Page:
Beth is intelligent and curious. She takes it upon herself, as the finder of the body, to try to solve the riddle of the death. Yes, she should have left it to the nice policeman. But really, would you? This book was full of gentle humour and sharp observation and I enjoyed it very much, despite having a bit of an idea before the end of whodunit. A great read in the cosy mystery genre.

I received a review copy of this book.


Slightly Spooky Stories I
Slightly Spooky Stories I
Price: £1.99

1 of 1 people found the following review helpful
4.0 out of 5 stars A good read, 10 Sept. 2017
Verified Purchase(What is this?)
The ‘Slightly’ in the title is a big clue. You’re unlikely to suffer night terrors after reading this book but the stories here all make you wonder. Are thought transference, prescience and clairvoyance possible? What’s the nature of luck or coincidence? Can you have a sixth sense? Is there, in fact, a persistence of the soul or the personality after death?

I found these stories a light, easy read, enjoyable and often amusing. They’re suitably supernatural without being horrific. A good read.


The Holly and the Ivy (A Sprig of Holly Book 2)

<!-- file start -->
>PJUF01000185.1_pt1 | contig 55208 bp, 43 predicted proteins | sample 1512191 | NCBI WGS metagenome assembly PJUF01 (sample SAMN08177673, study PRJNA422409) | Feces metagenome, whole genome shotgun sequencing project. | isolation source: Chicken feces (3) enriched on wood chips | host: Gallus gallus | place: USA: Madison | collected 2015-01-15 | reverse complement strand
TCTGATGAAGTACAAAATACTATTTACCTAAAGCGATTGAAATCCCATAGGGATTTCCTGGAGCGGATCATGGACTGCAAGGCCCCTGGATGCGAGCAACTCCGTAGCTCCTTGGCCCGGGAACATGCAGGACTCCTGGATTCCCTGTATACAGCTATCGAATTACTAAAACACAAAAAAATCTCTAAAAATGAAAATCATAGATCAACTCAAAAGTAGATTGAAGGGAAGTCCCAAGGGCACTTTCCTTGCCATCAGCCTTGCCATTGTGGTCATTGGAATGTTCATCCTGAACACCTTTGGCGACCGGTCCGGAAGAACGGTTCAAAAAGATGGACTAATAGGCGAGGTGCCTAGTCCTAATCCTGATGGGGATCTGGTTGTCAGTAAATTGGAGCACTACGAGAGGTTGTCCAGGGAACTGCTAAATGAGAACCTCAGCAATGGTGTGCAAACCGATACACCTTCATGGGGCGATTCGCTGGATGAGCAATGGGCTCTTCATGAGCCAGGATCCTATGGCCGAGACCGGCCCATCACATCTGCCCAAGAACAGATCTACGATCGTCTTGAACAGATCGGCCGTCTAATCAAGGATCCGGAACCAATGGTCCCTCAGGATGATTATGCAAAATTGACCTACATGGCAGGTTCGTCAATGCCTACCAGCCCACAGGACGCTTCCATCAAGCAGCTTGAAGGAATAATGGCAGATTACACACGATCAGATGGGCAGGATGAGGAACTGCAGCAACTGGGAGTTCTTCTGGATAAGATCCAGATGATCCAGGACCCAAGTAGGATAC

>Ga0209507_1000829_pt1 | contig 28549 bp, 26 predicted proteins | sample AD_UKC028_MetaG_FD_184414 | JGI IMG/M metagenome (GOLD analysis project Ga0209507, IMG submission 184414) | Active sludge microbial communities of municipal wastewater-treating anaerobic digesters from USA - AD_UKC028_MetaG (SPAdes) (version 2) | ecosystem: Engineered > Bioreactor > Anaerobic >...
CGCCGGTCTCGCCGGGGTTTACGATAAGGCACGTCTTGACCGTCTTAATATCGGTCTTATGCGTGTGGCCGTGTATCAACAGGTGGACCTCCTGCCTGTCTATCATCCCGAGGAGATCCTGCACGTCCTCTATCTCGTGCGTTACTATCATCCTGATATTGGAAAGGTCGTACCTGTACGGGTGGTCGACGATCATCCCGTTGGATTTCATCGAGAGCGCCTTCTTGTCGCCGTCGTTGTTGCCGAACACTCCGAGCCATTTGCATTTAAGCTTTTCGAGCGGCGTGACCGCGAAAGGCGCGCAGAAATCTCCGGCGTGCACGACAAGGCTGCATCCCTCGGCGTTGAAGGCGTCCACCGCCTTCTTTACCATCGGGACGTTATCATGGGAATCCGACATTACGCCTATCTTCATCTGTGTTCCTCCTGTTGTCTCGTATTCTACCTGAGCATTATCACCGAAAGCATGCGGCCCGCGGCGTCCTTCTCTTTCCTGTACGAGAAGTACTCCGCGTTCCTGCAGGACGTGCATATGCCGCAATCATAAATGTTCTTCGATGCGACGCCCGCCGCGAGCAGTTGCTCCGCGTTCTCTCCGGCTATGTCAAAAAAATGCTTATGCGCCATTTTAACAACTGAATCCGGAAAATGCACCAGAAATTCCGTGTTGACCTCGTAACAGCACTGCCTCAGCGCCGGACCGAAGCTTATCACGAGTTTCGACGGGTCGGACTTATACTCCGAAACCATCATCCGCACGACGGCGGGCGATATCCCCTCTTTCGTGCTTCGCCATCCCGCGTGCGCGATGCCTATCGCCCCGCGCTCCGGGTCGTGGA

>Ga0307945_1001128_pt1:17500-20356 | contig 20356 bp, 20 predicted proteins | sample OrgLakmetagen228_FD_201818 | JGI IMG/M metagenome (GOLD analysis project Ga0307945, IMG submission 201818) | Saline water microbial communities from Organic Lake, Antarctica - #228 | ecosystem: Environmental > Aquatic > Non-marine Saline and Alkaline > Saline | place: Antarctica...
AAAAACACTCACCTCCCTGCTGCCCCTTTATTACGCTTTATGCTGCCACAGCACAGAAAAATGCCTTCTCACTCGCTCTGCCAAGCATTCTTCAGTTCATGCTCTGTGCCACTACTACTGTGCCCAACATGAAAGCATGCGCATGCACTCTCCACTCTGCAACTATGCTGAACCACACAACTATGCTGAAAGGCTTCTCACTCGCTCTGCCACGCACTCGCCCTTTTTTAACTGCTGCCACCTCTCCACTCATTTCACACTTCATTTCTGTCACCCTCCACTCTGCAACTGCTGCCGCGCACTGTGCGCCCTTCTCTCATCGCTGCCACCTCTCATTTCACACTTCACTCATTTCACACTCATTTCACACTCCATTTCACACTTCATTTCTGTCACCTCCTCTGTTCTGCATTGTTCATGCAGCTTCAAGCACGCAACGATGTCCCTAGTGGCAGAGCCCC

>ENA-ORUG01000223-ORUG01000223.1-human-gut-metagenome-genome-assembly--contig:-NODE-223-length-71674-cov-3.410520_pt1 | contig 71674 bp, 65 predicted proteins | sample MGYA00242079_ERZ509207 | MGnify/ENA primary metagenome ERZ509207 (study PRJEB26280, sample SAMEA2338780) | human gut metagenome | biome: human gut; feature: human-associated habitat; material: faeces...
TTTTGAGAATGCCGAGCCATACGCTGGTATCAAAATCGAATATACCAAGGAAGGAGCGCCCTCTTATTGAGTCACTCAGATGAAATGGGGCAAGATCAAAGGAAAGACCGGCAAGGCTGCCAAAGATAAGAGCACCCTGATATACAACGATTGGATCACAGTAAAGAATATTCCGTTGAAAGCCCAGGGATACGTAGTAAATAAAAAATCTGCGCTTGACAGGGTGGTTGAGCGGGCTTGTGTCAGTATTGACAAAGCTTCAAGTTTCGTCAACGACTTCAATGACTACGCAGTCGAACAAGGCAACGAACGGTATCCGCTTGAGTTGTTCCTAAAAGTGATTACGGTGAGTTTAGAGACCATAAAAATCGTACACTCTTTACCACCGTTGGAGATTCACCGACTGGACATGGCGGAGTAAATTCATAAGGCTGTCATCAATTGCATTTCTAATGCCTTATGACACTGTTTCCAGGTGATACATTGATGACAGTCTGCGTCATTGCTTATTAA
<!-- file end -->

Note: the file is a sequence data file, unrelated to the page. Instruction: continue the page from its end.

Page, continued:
The Holly and the Ivy (A Sprig of Holly Book 2)
Price: £0.99

1 of 1 people found the following review helpful
4.0 out of 5 stars A tale for a winter's evening, 7 Sept. 2017
Verified Purchase(What is this?)
This story, a follow-up to A Sprig of Holly, is reminiscent of the folk tales I remember from my childhood. Greta once again meets the hare which helped her and her grandfather in the previous story. Two hot-headed youngsters get themselves deeper into bother than they realise. The story is gentle, interesting and the sort of tale you could tell to your own youngsters on a winter’s evening.


The Paying Guests
The Paying Guests
Price: £3.99

5.0 out of 5 stars Such a good story, 7 Sept. 2017
Verified Purchase(What is this?)
This review is from: The Paying Guests (Kindle Edition)
Frances and her mother are struggling, a few years after the Great War, to maintain their house alone. Her brothers were killed in the war and her father died following disastrous investments, leaving them unable to maintain the house or keep servants. They advertise for lodgers, whose rent will enable them to pay their food bills, if not to improve the house. The young couple seem not to have an ideal marriage and Frances hears raised voices from time to time. She and the girl, Lilian, become close and out of their burgeoning relationship comes a disaster.

This book didn’t seem as long as I know it is. I zipped through it, fascinated. So many tiny details lit up the times – buying a box of nibs, for example. While by no means a between-the-wars child I still remember dippy nibs. The story was beautifully set in its time through little things like this. The disaster, which initially welds Frances and Lilian together, changes their lives and the balance of their relationship utterly. I loved the ending which left me still with the characters and the story in my mind. Sarah Waters doesn’t spoon-feed her readers. She tells such a good story.


Page: 1 | 2 | 3 | 4 | 5 | 6 | 7 | 8 | 9 | 10 | 11-20